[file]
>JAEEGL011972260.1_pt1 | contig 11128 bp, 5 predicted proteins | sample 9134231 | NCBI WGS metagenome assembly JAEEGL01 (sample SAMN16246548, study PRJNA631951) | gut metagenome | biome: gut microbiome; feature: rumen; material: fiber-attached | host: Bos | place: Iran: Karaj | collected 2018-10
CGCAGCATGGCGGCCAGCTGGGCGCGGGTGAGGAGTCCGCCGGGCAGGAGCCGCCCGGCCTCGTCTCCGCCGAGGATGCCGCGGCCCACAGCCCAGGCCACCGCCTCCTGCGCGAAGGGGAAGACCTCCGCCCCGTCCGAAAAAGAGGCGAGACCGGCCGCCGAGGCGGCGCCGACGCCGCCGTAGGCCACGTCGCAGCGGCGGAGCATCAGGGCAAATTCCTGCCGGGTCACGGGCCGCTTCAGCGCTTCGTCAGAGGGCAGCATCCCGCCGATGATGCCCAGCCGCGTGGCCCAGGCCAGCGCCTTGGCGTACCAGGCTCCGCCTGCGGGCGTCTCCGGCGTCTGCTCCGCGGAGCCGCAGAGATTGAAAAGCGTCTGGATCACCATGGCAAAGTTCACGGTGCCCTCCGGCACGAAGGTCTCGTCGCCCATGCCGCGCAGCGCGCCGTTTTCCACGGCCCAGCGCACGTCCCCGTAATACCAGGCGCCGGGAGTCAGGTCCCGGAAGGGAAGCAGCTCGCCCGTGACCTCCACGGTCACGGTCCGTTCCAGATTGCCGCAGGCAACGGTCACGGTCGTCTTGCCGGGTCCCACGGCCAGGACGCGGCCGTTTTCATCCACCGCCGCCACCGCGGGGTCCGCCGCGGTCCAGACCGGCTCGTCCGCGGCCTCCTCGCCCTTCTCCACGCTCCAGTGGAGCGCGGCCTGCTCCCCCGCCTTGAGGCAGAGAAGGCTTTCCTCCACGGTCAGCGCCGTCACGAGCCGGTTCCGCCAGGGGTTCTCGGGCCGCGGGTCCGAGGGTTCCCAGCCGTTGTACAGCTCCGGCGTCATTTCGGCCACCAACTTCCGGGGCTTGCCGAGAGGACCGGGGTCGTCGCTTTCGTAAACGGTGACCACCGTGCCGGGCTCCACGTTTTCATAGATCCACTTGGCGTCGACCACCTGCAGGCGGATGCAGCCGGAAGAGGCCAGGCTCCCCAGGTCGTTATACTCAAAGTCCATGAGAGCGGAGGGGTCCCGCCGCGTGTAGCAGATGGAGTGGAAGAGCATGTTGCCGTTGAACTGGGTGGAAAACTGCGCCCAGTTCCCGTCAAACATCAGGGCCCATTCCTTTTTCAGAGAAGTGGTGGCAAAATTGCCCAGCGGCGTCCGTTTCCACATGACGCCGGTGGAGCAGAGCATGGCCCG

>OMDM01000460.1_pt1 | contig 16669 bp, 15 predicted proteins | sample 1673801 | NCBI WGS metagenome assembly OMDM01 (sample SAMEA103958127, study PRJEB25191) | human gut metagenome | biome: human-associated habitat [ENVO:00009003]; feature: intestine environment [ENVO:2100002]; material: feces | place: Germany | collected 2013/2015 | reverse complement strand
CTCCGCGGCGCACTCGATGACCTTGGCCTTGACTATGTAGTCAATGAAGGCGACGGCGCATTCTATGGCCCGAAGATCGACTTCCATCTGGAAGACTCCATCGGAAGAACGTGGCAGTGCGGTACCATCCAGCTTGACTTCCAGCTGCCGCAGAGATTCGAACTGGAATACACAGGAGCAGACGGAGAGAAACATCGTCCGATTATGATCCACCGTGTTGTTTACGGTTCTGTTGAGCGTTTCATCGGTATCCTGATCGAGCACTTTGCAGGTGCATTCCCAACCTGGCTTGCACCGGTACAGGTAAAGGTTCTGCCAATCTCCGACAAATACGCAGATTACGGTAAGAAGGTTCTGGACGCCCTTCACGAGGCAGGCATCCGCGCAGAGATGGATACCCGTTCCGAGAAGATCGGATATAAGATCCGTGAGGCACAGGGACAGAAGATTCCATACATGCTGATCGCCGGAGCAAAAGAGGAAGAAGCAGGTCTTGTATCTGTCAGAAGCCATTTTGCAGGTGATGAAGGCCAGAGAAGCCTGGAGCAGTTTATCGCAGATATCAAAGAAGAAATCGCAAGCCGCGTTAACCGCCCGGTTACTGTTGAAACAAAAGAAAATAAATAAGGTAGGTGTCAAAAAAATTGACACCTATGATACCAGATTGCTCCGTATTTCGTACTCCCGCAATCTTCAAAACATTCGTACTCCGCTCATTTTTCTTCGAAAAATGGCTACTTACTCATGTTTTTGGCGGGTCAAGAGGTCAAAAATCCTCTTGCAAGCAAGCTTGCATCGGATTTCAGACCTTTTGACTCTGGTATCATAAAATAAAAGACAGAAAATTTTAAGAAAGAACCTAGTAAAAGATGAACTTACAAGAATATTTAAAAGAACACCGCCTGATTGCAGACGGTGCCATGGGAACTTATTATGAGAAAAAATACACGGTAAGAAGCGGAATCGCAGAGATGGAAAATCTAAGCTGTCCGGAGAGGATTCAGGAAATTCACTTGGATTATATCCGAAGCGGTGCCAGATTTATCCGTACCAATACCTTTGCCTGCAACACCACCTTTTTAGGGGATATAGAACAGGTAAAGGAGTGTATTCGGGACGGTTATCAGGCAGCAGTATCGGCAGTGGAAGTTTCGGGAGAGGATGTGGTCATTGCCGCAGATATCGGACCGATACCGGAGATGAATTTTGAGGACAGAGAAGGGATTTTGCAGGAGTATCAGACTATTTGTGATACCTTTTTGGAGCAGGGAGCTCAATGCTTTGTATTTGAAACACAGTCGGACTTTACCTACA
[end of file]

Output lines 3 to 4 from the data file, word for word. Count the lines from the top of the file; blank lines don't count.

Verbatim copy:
>OMDM01000460.1_pt1 | contig 16669 bp, 15 predicted proteins | sample 1673801 | NCBI WGS metagenome assembly OMDM01 (sample SAMEA103958127, study PRJEB25191) | human gut metagenome | biome: human-associated habitat [ENVO:00009003]; feature: intestine environment [ENVO:2100002]; material: feces | place: Germany | collected 2013/2015 | reverse complement strand
CTCCGCGGCGCACTCGATGACCTTGGCCTTGACTATGTAGTCAATGAAGGCGACGGCGCATTCTATGGCCCGAAGATCGACTTCCATCTGGAAGACTCCATCGGAAGAACGTGGCAGTGCGGTACCATCCAGCTTGACTTCCAGCTGCCGCAGAGATTCGAACTGGAATACACAGGAGCAGACGGAGAGAAACATCGTCCGATTATGATCCACCGTGTTGTTTACGGTTCTGTTGAGCGTTTCATCGGTATCCTGATCGAGCACTTTGCAGGTGCATTCCCAACCTGGCTTGCACCGGTACAGGTAAAGGTTCTGCCAATCTCCGACAAATACGCAGATTACGGTAAGAAGGTTCTGGACGCCCTTCACGAGGCAGGCATCCGCGCAGAGATGGATACCCGTTCCGAGAAGATCGGATATAAGATCCGTGAGGCACAGGGACAGAAGATTCCATACATGCTGATCGCCGGAGCAAAAGAGGAAGAAGCAGGTCTTGTATCTGTCAGAAGCCATTTTGCAGGTGATGAAGGCCAGAGAAGCCTGGAGCAGTTTATCGCAGATATCAAAGAAGAAATCGCAAGCCGCGTTAACCGCCCGGTTACTGTTGAAACAAAAGAAAATAAATAAGGTAGGTGTCAAAAAAATTGACACCTATGATACCAGATTGCTCCGTATTTCGTACTCCCGCAATCTTCAAAACATTCGTACTCCGCTCATTTTTCTTCGAAAAATGGCTACTTACTCATGTTTTTGGCGGGTCAAGAGGTCAAAAATCCTCTTGCAAGCAAGCTTGCATCGGATTTCAGACCTTTTGACTCTGGTATCATAAAATAAAAGACAGAAAATTTTAAGAAAGAACCTAGTAAAAGATGAACTTACAAGAATATTTAAAAGAACACCGCCTGATTGCAGACGGTGCCATGGGAACTTATTATGAGAAAAAATACACGGTAAGAAGCGGAATCGCAGAGATGGAAAATCTAAGCTGTCCGGAGAGGATTCAGGAAATTCACTTGGATTATATCCGAAGCGGTGCCAGATTTATCCGTACCAATACCTTTGCCTGCAACACCACCTTTTTAGGGGATATAGAACAGGTAAAGGAGTGTATTCGGGACGGTTATCAGGCAGCAGTATCGGCAGTGGAAGTTTCGGGAGAGGATGTGGTCATTGCCGCAGATATCGGACCGATACCGGAGATGAATTTTGAGGACAGAGAAGGGATTTTGCAGGAGTATCAGACTATTTGTGATACCTTTTTGGAGCAGGGAGCTCAATGCTTTGTATTTGAAACACAGTCGGACTTTACCTACA